The Chinese character 大 (dà big, large, major) was derived from the pictograph of a person with legs spread out and arms extended on both sides. On the other hand, the character 小 (xiǎo small, petty, minor) assumes a much humbler form. Knowing these two simple characters, you will only have to learn the other 50% of many of the following expressions.
大摇大摆 (dàyáodàbǎi) describes how a self-satisfied person swaggers.
Tā dàyáodàbǎi de zǒu le jìnlai.
He walked in with a swagger.
大吃大喝 (dàchī dàhē) is to gorge on food, or to have an extravagant meal.
Tāmen dàchī dàhē le sān tiān.
They gluttonized and binged for three days.
The following four expressions can also be used as verbs in a sentence:
大吹大擂 (dàchuīdàlèi) is to make a big noise blowing one’s own horn.
大吵大闹 (dàchǎodànào) is to make a big racket.
大惊小怪 (dàjīngxiǎoguài) is to make a fuss about nothing.
大呼小叫 (dàhūxiǎojiào) is to shout and scream up and down.
大材小用 (dàcáixiǎoyòng) means to place talented people on unimportant jobs, like using top-quality timber for ordinary products.
Pài tā dāng yóuchāi, zhēnshì dàcáixiǎoyòng.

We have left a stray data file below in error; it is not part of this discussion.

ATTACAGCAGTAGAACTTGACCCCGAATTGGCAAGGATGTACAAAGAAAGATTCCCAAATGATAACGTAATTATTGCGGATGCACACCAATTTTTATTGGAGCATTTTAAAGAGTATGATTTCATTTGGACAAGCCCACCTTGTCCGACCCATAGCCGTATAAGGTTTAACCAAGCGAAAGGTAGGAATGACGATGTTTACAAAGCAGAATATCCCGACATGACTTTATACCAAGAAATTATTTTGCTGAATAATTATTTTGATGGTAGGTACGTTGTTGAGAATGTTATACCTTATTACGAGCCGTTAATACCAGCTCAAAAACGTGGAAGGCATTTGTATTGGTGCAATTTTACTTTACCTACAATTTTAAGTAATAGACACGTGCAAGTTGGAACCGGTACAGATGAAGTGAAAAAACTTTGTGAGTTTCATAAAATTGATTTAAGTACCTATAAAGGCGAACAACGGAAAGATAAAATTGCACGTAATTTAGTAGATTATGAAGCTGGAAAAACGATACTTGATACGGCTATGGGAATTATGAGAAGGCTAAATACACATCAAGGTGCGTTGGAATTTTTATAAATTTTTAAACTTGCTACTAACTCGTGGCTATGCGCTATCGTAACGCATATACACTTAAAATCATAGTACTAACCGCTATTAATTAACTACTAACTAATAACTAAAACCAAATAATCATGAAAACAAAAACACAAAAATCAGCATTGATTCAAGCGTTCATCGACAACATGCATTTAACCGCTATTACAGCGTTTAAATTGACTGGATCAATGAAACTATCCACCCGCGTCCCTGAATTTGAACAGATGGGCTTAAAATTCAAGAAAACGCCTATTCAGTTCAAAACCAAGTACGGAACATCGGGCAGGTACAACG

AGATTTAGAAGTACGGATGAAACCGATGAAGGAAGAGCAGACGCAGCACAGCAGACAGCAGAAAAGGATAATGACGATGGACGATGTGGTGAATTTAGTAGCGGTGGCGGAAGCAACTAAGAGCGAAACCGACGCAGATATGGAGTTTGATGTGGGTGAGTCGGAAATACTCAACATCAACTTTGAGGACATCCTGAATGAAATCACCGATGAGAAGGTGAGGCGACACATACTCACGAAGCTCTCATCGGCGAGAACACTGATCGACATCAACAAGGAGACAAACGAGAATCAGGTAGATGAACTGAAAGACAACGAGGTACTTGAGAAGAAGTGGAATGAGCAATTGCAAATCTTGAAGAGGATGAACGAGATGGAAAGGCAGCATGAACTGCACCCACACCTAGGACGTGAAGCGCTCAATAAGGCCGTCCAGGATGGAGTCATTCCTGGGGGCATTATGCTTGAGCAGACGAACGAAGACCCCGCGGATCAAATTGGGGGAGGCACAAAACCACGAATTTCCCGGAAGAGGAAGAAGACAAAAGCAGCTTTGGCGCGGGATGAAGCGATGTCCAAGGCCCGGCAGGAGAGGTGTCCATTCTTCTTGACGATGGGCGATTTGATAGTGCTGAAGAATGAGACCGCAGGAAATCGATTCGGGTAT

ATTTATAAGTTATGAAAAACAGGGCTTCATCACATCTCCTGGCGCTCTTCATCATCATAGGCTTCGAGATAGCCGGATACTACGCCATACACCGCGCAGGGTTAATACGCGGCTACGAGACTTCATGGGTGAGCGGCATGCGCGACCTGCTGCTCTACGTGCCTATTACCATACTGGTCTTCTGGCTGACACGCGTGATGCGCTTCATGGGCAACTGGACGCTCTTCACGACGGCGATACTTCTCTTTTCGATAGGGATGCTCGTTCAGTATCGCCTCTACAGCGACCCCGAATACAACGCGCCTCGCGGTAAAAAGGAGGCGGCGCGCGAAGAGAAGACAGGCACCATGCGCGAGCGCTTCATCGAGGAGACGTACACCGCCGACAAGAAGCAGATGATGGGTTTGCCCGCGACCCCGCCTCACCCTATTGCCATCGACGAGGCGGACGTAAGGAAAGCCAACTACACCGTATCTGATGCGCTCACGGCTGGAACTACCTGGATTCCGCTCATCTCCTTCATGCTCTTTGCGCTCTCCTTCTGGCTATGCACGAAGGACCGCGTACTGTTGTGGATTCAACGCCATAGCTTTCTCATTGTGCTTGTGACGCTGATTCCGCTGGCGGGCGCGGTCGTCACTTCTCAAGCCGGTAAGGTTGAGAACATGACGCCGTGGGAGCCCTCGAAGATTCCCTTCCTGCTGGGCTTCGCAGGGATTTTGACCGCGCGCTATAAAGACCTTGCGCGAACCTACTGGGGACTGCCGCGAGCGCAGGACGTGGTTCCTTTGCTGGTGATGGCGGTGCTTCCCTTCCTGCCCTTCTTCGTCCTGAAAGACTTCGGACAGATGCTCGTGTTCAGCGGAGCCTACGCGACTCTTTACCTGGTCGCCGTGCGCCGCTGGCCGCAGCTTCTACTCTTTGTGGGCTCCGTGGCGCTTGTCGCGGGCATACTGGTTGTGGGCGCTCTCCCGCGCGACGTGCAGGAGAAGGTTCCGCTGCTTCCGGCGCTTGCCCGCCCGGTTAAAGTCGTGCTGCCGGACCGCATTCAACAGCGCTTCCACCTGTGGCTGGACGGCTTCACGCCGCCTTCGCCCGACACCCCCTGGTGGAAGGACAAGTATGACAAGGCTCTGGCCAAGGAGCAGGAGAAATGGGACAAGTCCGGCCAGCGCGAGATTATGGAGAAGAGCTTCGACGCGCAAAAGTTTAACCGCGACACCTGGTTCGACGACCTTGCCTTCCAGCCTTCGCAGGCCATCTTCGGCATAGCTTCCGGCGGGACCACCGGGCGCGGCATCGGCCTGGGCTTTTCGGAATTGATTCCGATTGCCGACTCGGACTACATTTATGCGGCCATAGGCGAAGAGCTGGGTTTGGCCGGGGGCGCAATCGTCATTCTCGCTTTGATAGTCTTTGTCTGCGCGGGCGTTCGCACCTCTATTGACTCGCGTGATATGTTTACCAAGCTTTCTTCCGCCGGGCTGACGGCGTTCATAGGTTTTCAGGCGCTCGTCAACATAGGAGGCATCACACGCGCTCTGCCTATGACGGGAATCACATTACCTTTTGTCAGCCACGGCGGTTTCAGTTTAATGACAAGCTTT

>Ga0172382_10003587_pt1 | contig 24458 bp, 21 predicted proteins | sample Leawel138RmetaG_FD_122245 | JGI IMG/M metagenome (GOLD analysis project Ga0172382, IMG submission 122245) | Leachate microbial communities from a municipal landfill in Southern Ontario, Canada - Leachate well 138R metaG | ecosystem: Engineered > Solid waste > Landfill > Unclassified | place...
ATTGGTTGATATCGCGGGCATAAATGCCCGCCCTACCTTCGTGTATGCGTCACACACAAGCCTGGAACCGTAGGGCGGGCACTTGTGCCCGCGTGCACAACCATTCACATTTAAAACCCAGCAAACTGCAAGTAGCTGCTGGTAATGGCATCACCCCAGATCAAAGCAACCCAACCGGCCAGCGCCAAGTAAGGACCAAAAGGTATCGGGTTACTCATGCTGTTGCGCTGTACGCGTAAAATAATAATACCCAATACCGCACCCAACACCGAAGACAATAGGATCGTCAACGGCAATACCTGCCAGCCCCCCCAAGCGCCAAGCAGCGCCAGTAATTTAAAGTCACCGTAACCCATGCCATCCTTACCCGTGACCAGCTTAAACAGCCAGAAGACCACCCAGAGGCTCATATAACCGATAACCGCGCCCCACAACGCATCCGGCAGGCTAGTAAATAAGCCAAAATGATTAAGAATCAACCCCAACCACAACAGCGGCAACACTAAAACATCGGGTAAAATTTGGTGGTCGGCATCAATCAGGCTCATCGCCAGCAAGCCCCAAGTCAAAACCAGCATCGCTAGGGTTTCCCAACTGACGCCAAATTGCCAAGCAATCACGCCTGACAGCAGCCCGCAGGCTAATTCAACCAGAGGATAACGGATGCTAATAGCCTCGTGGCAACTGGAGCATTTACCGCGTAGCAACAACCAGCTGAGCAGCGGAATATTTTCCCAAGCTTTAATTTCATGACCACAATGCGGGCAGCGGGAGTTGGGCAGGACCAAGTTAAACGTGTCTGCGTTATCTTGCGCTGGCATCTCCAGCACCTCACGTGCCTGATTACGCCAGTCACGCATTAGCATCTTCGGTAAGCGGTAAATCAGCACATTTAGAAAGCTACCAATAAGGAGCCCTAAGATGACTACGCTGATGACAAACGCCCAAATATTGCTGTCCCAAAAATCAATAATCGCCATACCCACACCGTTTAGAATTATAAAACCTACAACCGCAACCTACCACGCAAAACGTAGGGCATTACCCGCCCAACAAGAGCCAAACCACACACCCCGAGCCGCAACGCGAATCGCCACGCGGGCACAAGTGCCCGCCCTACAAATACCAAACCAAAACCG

Assigning him the postman position is truly a waste of talent.
没大没小 (méidàméixiǎo without manners) is an expression used to chide someone who fails to show deference to a superior or a senior person. If you are supposed to bow to a person, but instead give him a pat on the shoulder, then you are guilty of this offense.
On the other hand, 不大不小 (bùdàbùxiǎo) means just the right size.
大同小异 (dàtóngxiǎoyì) means generally the same but with minor differences.
Tāmen de yìjiàn dàtóngxiǎoyì.
Their opinions are essentially the same.
因小失大 (yīnxiǎoshīdà) is the foolish act of trying to save a little only to lose a lot more, or trying to gain a small advantage only to lose a greater opportunity. This expression is usually employed in a friendly advice:
Keep the big picture in mind.
大大小小 (dàdàxiǎoxiǎo) means “big and small”, or all-inclusive, such as in 各种大大小小的商店 (gèzhǒng dàdàxiǎoxiǎo de shāngdiàn all kinds of shops, large and small).
So, 大街小巷 (dàjiēxiǎoxiàng large streets and small lanes) means everywhere in town.
I believe most people will try to avoid confrontations whenever possible. When there is a big problem, you’d try and turn it into a small problem. And when there is a small issue, you’d try to eliminate it altogether. This spirit is captured in the Chinese adage: 大事化小, 小事化了. (Dàshìhuàxiǎo, xiǎoshìhuàliǎo.)
Find out what 小巫见大巫 (xiǎowūjiàndàwū) means and see if you can think of a situation to which this expression applies. You might want to read the article I posted on 10/31/12.